Math Genius: Primitive idempotents in symmetric group rings

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I am reading on a paper about the character theory of symmetric groups $S_n$. There is a claim:

Set $sigma$ be an idempotent in the ring $R(S_n)$. Then $sigma$ is primitive iff for any $rin R(S_n)$,
$$sigma r sigma=xi_r^sigma sigma$$
where $xi_r^sigma$ is real.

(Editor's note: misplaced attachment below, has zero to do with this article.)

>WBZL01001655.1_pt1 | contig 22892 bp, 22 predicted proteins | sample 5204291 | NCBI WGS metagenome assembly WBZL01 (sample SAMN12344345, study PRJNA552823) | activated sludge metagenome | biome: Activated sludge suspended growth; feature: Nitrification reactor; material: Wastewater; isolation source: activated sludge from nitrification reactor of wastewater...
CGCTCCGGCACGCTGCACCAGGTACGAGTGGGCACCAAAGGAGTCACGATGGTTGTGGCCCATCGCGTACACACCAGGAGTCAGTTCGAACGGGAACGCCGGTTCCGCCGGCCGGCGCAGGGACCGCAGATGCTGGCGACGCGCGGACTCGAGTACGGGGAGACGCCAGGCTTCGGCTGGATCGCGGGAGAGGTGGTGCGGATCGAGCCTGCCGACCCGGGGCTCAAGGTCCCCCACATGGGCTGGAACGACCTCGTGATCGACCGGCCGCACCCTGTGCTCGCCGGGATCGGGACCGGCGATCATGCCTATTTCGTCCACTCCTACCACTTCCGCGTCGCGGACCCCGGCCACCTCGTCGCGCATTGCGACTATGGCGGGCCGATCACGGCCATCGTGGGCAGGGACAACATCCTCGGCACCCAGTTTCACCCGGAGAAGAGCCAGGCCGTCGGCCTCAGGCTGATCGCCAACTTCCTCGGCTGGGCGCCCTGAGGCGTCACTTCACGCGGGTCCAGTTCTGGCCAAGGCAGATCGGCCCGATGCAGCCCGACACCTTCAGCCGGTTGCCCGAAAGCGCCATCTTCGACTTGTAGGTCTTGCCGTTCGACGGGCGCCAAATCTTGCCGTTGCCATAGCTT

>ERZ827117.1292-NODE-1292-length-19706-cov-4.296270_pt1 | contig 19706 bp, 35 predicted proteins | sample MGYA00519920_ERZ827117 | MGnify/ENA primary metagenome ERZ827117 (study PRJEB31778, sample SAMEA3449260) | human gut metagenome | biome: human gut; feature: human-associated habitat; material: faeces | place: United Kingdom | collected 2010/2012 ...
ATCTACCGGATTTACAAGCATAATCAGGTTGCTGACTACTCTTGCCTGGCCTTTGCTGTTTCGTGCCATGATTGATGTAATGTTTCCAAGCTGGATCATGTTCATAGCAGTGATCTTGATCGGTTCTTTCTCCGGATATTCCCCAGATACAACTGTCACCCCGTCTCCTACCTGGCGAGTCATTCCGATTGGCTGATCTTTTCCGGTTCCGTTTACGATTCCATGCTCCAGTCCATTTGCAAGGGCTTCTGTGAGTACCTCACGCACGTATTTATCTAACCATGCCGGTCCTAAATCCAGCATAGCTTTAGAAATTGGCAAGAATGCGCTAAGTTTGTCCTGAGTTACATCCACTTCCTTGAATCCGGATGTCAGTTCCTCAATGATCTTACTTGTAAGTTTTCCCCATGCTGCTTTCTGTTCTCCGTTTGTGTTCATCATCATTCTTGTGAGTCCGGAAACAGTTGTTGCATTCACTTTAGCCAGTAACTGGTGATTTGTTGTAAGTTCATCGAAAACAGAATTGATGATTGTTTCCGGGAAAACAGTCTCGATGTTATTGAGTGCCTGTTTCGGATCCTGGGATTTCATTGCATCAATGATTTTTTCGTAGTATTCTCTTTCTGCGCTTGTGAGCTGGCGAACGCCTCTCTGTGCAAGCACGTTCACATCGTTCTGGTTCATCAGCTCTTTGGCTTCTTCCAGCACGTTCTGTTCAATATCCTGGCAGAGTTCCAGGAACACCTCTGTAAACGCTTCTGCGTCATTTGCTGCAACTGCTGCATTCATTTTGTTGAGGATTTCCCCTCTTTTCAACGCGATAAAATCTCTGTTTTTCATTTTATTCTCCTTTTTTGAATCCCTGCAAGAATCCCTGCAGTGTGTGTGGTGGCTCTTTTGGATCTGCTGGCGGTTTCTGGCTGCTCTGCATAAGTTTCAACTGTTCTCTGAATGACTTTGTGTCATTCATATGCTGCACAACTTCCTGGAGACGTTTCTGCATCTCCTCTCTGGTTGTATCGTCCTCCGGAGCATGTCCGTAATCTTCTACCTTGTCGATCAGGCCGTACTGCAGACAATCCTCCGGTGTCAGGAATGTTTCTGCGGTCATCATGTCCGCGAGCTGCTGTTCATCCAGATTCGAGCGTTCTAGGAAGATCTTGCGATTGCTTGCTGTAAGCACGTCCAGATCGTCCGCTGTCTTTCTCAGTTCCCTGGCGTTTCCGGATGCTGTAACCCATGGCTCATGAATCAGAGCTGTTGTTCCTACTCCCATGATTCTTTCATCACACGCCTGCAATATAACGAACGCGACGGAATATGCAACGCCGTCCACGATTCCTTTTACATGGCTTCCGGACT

$Leftarrow:$ If $sigma$ is not primitive, then we have the orthogonal-idempotent decomposition $sigma=sigma_1+sigma_2$. Note that
$$sigmasigma_1sigma=sigma_1notin Rsigma,$$
which contradicts.

$Rightarrow:$ Here is the part I meet with problems. I cannot find a way to draw a contradiction, or to use the property of ‘primitive’ to show the right side.

In addition, I wonder the claim is true or not on the other group. Or to say, do we need some specific proposition of symmetric group to prove?

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